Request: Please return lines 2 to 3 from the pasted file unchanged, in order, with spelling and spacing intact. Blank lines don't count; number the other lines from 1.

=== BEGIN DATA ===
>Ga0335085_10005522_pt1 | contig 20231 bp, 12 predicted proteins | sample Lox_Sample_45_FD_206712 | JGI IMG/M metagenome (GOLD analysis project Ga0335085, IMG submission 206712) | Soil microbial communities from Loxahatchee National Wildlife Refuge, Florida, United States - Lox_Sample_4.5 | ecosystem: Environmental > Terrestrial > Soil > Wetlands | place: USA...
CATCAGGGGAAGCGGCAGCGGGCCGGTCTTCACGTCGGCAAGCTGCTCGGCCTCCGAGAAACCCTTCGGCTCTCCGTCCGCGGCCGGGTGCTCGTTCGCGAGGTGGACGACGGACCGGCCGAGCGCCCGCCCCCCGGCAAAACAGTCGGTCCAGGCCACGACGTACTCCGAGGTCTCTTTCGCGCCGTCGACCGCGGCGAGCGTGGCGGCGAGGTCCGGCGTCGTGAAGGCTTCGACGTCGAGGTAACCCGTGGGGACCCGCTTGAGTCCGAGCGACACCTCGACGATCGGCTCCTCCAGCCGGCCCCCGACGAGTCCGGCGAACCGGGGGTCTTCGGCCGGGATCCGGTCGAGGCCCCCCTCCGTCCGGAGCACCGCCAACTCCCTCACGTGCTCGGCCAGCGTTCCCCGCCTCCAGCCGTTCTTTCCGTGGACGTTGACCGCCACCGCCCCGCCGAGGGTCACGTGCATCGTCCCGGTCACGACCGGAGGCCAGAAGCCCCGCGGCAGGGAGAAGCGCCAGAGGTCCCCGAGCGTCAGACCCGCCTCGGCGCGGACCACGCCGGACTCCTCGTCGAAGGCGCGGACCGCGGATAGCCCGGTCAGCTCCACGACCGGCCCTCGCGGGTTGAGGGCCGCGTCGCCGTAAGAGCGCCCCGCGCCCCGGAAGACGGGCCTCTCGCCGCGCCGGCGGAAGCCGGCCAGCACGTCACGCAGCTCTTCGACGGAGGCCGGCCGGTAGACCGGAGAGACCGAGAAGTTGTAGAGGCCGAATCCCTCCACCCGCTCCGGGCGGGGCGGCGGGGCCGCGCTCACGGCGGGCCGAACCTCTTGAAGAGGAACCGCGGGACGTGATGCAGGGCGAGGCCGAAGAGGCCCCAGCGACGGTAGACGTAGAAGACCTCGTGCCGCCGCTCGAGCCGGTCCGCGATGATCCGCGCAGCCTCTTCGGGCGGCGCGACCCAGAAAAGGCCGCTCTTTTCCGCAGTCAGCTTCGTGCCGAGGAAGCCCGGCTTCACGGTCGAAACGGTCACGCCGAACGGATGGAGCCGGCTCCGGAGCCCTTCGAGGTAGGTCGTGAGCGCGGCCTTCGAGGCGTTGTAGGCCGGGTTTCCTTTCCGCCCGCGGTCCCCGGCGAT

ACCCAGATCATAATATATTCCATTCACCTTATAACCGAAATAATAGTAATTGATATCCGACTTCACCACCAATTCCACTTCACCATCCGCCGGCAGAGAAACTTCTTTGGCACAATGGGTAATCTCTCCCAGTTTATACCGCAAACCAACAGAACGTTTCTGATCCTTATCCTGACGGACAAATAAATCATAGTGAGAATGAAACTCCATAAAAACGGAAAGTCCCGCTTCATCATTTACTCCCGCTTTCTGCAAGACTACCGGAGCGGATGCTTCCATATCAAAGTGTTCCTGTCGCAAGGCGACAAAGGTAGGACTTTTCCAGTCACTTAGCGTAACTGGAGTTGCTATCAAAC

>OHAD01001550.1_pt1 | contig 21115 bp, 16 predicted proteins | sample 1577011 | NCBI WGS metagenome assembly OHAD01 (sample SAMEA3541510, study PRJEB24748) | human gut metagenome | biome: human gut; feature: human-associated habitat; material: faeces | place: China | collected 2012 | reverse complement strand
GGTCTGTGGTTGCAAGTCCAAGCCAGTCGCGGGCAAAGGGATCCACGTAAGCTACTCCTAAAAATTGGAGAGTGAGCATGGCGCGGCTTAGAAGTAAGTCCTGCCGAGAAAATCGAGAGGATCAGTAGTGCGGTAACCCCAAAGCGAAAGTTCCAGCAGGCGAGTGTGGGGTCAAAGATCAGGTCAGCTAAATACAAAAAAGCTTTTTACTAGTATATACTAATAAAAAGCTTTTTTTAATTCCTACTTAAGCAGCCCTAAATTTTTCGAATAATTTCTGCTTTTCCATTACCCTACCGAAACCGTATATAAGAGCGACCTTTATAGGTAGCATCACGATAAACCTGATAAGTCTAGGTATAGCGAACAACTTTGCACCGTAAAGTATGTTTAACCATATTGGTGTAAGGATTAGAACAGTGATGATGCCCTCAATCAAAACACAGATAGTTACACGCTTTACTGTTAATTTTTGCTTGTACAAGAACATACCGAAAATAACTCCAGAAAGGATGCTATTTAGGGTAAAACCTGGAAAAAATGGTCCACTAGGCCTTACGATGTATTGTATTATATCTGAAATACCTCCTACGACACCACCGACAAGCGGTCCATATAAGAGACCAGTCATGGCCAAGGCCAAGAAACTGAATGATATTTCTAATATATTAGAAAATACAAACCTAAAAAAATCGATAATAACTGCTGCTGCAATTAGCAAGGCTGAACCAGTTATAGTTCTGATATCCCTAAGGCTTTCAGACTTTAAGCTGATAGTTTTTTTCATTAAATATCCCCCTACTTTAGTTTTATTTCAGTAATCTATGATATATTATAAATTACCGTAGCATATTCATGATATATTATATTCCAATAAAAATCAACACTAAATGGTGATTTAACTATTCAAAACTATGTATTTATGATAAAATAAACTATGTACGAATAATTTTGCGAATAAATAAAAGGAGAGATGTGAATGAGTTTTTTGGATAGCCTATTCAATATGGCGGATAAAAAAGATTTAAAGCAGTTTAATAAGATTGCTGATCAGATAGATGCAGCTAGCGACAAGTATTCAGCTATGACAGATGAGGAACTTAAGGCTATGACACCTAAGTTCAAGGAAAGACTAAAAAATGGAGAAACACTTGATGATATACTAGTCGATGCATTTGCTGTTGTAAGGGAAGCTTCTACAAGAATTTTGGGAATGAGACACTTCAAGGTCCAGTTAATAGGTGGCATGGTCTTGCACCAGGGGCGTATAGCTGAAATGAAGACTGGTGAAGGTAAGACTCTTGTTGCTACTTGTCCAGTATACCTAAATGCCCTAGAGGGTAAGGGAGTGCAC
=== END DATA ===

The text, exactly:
CATCAGGGGAAGCGGCAGCGGGCCGGTCTTCACGTCGGCAAGCTGCTCGGCCTCCGAGAAACCCTTCGGCTCTCCGTCCGCGGCCGGGTGCTCGTTCGCGAGGTGGACGACGGACCGGCCGAGCGCCCGCCCCCCGGCAAAACAGTCGGTCCAGGCCACGACGTACTCCGAGGTCTCTTTCGCGCCGTCGACCGCGGCGAGCGTGGCGGCGAGGTCCGGCGTCGTGAAGGCTTCGACGTCGAGGTAACCCGTGGGGACCCGCTTGAGTCCGAGCGACACCTCGACGATCGGCTCCTCCAGCCGGCCCCCGACGAGTCCGGCGAACCGGGGGTCTTCGGCCGGGATCCGGTCGAGGCCCCCCTCCGTCCGGAGCACCGCCAACTCCCTCACGTGCTCGGCCAGCGTTCCCCGCCTCCAGCCGTTCTTTCCGTGGACGTTGACCGCCACCGCCCCGCCGAGGGTCACGTGCATCGTCCCGGTCACGACCGGAGGCCAGAAGCCCCGCGGCAGGGAGAAGCGCCAGAGGTCCCCGAGCGTCAGACCCGCCTCGGCGCGGACCACGCCGGACTCCTCGTCGAAGGCGCGGACCGCGGATAGCCCGGTCAGCTCCACGACCGGCCCTCGCGGGTTGAGGGCCGCGTCGCCGTAAGAGCGCCCCGCGCCCCGGAAGACGGGCCTCTCGCCGCGCCGGCGGAAGCCGGCCAGCACGTCACGCAGCTCTTCGACGGAGGCCGGCCGGTAGACCGGAGAGACCGAGAAGTTGTAGAGGCCGAATCCCTCCACCCGCTCCGGGCGGGGCGGCGGGGCCGCGCTCACGGCGGGCCGAACCTCTTGAAGAGGAACCGCGGGACGTGATGCAGGGCGAGGCCGAAGAGGCCCCAGCGACGGTAGACGTAGAAGACCTCGTGCCGCCGCTCGAGCCGGTCCGCGATGATCCGCGCAGCCTCTTCGGGCGGCGCGACCCAGAAAAGGCCGCTCTTTTCCGCAGTCAGCTTCGTGCCGAGGAAGCCCGGCTTCACGGTCGAAACGGTCACGCCGAACGGATGGAGCCGGCTCCGGAGCCCTTCGAGGTAGGTCGTGAGCGCGGCCTTCGAGGCGTTGTAGGCCGGGTTTCCTTTCCGCCCGCGGTCCCCGGCGAT

ACCCAGATCATAATATATTCCATTCACCTTATAACCGAAATAATAGTAATTGATATCCGACTTCACCACCAATTCCACTTCACCATCCGCCGGCAGAGAAACTTCTTTGGCACAATGGGTAATCTCTCCCAGTTTATACCGCAAACCAACAGAACGTTTCTGATCCTTATCCTGACGGACAAATAAATCATAGTGAGAATGAAACTCCATAAAAACGGAAAGTCCCGCTTCATCATTTACTCCCGCTTTCTGCAAGACTACCGGAGCGGATGCTTCCATATCAAAGTGTTCCTGTCGCAAGGCGACAAAGGTAGGACTTTTCCAGTCACTTAGCGTAACTGGAGTTGCTATCAAAC